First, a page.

Volume 19 Supplement 1

35th International Symposium on Intensive Care and Emergency Medicine

Open Access

Interhospital critical care transfer delays result from organisational not geographical factors: secondary analysis of deteriorating ward patients in 49 UK hospitals

  • DJ Wong1 and
  • SK Harris2
Critical Care201519(Suppl 1):P510

https://doi.org/10.1186/cc14590

Published: 16 March 2015

Introduction

Critically ill patients may require interhospital transfer for specialist care or because of a lack of local ICU capacity. Harm is assumed from delays that result, but it is not clear whether these delays are due to transfer distances or deficiencies in the organisation of care.

Methods

In total, 151 of 15,602 deteriorating ward patients in the (SPOT)light study [1] were transferred rather than admitted locally. We defined delay as the time from critical care assessment in the first hospital to arrival in critical care in the second hospital. We used hospital postcodes to derive latitude and longitude, and calculated both geodesic (straight-line) distances (Figure 1) and road distances between the sites using R version 3.1.1 [2]. We compared daytime versus overnight (7:00 pm to 7:00 am) transfer durations assuming traffic would contribute less to delay overnight. Mapping and visualisation was performed on Quantum GIS version 2.4 [3].

Results

The median delay to admission was 22 hours (range 41 to 167 hours). The median geodesic distance was 18 km (range 1 to 141 km), and road distance was 24 km (range 2 to 180 km). Correlations between time delay and geodesic/road distances were weak (Figure 2, R2 = 0.015 and 0.011, respectively). Transfer delays in the daytime and overnight were similar (Wilcoxon rank sum, P = 0.6).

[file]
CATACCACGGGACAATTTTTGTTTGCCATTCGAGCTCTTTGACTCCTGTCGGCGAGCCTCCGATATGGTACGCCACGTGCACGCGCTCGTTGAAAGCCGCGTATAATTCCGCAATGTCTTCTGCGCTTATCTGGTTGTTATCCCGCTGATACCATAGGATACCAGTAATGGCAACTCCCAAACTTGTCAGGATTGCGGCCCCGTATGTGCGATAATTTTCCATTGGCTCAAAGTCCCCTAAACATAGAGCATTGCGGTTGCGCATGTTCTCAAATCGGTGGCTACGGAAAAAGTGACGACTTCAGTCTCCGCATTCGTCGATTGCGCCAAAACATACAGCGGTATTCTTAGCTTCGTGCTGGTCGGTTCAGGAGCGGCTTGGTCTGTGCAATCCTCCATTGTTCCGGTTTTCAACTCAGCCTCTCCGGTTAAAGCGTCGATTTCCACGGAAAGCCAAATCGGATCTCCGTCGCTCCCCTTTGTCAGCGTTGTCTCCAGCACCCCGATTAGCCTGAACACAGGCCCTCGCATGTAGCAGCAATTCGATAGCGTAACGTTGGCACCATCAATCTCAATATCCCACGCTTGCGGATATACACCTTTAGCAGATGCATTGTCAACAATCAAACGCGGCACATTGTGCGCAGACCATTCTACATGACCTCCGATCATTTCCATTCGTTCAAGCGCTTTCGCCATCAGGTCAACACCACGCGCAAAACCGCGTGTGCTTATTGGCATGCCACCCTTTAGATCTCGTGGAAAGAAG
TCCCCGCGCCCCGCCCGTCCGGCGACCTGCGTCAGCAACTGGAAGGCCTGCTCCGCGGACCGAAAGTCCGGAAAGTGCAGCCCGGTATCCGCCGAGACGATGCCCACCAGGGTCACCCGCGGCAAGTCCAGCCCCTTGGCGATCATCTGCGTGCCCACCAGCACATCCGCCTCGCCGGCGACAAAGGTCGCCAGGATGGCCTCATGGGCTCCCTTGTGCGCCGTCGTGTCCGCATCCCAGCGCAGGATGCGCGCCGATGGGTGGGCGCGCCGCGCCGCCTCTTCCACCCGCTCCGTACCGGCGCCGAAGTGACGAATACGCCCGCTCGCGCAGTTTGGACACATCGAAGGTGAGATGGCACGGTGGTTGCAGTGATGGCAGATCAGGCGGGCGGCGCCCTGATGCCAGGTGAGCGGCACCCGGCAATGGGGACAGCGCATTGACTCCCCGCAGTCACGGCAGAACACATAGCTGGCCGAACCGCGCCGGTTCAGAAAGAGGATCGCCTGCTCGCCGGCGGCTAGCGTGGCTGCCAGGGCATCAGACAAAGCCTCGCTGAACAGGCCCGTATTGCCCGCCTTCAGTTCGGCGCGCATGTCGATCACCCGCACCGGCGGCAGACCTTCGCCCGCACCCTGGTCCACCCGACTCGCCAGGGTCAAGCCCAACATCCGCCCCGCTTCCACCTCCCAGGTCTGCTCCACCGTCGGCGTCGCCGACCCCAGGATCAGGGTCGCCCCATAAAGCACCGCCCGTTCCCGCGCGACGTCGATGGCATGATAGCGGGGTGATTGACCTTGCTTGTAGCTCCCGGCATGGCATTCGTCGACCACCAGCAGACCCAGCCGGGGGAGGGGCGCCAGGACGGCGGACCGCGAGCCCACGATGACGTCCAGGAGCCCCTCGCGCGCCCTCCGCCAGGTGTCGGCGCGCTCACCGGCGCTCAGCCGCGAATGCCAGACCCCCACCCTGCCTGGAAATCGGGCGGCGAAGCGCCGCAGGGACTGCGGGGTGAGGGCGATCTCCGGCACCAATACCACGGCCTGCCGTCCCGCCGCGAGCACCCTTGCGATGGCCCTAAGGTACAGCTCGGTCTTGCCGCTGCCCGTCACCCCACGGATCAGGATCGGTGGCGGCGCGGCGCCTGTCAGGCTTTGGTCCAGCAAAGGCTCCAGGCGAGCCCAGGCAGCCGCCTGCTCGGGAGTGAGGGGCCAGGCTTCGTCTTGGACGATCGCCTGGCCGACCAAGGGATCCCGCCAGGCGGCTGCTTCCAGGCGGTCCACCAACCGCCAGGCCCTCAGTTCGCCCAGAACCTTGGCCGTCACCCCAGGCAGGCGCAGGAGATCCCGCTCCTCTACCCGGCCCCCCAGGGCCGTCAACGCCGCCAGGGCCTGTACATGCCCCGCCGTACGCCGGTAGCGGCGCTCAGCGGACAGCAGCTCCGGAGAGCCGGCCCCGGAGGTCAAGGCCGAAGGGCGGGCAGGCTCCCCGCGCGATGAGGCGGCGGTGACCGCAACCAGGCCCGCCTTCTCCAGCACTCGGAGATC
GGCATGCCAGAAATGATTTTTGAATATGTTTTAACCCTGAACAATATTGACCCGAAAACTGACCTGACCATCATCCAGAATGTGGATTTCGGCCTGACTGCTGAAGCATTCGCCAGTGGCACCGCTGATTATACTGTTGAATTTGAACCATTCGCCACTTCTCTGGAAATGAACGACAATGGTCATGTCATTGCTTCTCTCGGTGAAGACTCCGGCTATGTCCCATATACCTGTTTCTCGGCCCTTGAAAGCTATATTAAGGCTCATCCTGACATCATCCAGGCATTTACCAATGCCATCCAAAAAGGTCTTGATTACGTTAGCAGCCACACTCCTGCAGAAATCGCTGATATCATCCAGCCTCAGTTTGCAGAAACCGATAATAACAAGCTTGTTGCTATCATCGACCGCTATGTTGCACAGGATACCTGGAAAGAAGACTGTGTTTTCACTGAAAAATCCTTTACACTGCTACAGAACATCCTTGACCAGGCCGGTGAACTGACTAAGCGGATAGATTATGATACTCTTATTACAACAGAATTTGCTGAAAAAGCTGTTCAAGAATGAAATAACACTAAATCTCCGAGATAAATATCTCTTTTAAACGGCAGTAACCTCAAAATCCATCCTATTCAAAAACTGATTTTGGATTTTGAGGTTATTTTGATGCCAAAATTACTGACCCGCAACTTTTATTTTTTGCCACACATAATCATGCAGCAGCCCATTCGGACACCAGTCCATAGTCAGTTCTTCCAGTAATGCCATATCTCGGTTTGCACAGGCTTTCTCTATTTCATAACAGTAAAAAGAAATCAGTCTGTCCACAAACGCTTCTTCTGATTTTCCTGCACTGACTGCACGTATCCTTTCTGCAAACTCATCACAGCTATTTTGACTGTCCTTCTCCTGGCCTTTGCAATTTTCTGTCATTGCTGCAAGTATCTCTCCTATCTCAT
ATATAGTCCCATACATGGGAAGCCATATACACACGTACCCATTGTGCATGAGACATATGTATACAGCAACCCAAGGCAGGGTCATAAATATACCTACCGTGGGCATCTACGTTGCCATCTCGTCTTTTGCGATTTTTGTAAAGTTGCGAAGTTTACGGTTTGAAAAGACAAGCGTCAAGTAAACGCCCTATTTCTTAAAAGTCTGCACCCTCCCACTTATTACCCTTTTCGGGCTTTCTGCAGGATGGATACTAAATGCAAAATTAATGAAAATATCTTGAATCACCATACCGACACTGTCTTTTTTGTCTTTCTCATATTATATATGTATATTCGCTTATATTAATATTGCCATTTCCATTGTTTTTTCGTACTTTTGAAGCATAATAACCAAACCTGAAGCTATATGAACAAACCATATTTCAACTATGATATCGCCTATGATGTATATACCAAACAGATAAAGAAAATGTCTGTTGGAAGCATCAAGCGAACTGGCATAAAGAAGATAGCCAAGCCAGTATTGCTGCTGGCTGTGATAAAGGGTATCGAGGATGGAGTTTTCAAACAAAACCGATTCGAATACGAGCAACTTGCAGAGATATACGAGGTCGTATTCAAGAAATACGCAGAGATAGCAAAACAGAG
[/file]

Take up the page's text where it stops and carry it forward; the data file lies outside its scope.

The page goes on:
Conclusion

Interhospital transfers are subject to clinically significant delays, and substantial travel distances. Delays are only weakly correlated to distances travelled and may reflect delays resulting from organisational inefficiencies. We infer that efforts to improve the efficiency of transfer should focus on local organisational issues. There was no difference in the duration taken for overnight versus daytime transfers.
Figure 1

Map of transfers.

Figure 2

(a) Time duration versus geodesic distance ( R 2 = 0.015). (b) Time duration versus road distance (R2 = 0.011).

Authors’ Affiliations

(1)
King's College Hospital
(2)
University College London

References

  1. Harris SK, et al: Intensive Care Med. 2014, 40 (Suppl 1): 127-Google Scholar
  2. [http://www.r-project.org]
  3. [http://qgis.osgeo.org]

Copyright

© Wong et al.; licensee BioMed Central Ltd. 2015

This article is published under license to BioMed Central Ltd. This is an Open Access article distributed under the terms of the Creative Commons Attribution License (http://creativecommons.org/licenses/by/4.0), which permits unrestricted use, distribution, and reproduction in any medium, provided the original work is properly cited. The Creative Commons Public Domain Dedication waiver (http://creativecommons.org/publicdomain/zero/1.0/) applies to the data made available in this article, unless otherwise stated.

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